Experiencing Anxiety is a Normal Part of Life
If you need help coping with anxiety, overwhelming nervousness and fear, our experienced therapists are here to help you.
Experiencing anxiety is a normal part of life. However, people with anxiety disorders often have excessive and persistent worry and fear about everyday situations. Often, anxiety disorders involve repeated episodes of sudden, intense anxiety and fear. This fear peaks quickly and is known as a panic attack.
Feelings of anxiety and panic interfere with daily activities. They are difficult to control and are out of proportion to the actual danger. They can also last a long time. Sometimes anxiety results from a medical condition that needs treatment.
- Feeling nervous, restless or tense
- Having a sense of impending danger, panic or doom
- Having an increased heart rate
- Breathing rapidly (hyperventilation)
- Feeling weak or tired
- Trouble concentrating or thinking about anything other than the present worry
- Having trouble sleeping
- Experiencing gastrointestinal (GI) problems
- Having difficulty controlling worry
- Having the urge to avoid things that trigger anxiety
Several types of anxiety disorders exist. Please call for more information, 855-334-2953 or 605-444-7643.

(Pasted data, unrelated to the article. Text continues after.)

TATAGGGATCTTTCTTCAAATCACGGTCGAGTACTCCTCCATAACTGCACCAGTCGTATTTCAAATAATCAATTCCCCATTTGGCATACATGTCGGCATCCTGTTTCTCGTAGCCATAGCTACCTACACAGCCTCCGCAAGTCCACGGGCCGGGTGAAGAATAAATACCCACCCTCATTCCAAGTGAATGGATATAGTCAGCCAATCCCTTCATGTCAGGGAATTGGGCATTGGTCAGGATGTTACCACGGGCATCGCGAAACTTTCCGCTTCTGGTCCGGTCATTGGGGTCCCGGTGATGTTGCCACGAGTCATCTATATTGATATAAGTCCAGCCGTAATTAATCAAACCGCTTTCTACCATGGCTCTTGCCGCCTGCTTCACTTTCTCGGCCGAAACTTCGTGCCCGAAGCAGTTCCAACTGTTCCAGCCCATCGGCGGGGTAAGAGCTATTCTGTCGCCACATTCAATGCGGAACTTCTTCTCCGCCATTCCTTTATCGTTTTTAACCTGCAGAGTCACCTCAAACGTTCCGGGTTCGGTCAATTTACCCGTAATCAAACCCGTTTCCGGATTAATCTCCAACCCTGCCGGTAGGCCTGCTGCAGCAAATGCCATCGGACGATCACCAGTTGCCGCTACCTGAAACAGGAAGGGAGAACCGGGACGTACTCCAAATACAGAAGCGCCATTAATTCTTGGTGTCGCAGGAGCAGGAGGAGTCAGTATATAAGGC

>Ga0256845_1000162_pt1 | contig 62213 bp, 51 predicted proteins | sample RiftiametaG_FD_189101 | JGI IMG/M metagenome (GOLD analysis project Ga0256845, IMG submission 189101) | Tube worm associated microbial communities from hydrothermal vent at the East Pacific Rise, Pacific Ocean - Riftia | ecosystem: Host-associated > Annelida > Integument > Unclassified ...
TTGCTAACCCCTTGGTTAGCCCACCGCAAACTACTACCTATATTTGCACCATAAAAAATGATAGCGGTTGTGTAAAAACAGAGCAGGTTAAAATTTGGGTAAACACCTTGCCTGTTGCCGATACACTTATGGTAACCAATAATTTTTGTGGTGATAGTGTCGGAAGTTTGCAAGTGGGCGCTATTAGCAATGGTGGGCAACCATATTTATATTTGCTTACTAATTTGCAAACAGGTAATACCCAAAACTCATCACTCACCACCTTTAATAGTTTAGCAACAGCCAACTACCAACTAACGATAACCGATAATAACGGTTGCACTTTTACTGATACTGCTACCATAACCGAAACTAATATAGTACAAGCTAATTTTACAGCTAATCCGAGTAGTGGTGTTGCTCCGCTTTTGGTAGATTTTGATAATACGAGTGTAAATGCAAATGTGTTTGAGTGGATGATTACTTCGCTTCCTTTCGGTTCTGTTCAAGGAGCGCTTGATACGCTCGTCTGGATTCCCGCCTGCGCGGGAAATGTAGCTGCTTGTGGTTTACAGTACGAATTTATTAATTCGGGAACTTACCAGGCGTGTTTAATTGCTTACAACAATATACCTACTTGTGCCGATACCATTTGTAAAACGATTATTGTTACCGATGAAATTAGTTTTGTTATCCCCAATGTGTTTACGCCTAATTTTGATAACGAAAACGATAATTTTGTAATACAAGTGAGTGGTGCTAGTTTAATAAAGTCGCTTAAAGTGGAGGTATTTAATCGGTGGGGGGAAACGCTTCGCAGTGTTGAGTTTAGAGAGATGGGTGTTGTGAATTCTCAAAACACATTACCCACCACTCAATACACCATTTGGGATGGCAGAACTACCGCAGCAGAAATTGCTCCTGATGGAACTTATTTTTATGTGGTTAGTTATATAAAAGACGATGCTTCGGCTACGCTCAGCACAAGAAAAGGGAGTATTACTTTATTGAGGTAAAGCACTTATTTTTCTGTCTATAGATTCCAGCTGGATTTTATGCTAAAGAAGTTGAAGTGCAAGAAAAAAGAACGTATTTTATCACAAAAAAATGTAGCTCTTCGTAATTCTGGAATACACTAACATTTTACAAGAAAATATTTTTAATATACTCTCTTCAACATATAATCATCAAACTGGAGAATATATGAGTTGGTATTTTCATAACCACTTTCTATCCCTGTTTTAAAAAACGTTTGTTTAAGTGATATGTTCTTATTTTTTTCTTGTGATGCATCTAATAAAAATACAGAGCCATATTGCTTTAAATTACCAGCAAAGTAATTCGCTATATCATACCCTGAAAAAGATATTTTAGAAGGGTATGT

When to seek help
- You feel like you're worrying too much. It's interfering with your work, relationships or other parts of your life
- Your fear, worry or anxiety is upsetting to you. It is difficult to control
- You feel depressed, have trouble with alcohol or drug use, or have other mental health concerns along with anxiety
- You think your anxiety could be linked to a physical health problem
- You have suicidal thoughts or behaviors — if this is the case, seek emergency treatment immediately
Your worries may not go away on their own. They may get worse over time if you don't seek help. It's easier to treat if you get help early. Please call for more information, 855-334-2953 or 605-444-7643.
There's no way to predict for certain what will cause an anxiety disorder. But you can take these steps if you're anxious:
- Get help early. Anxiety, like many other mental health conditions, can be harder to treat if you wait.
- Stay active. Participate in activities that you enjoy. Enjoy social interaction and caring relationships. Each can lessen your worries.
- Avoid alcohol or drug use. Alcohol and drug use can cause or worsen anxiety. If you're addicted to any of these substances, quitting can make you anxious. If you can't quit on your own, see your doctor or find a support group to help you.
Please call for more information, 855-334-2953 or 605-444-7643.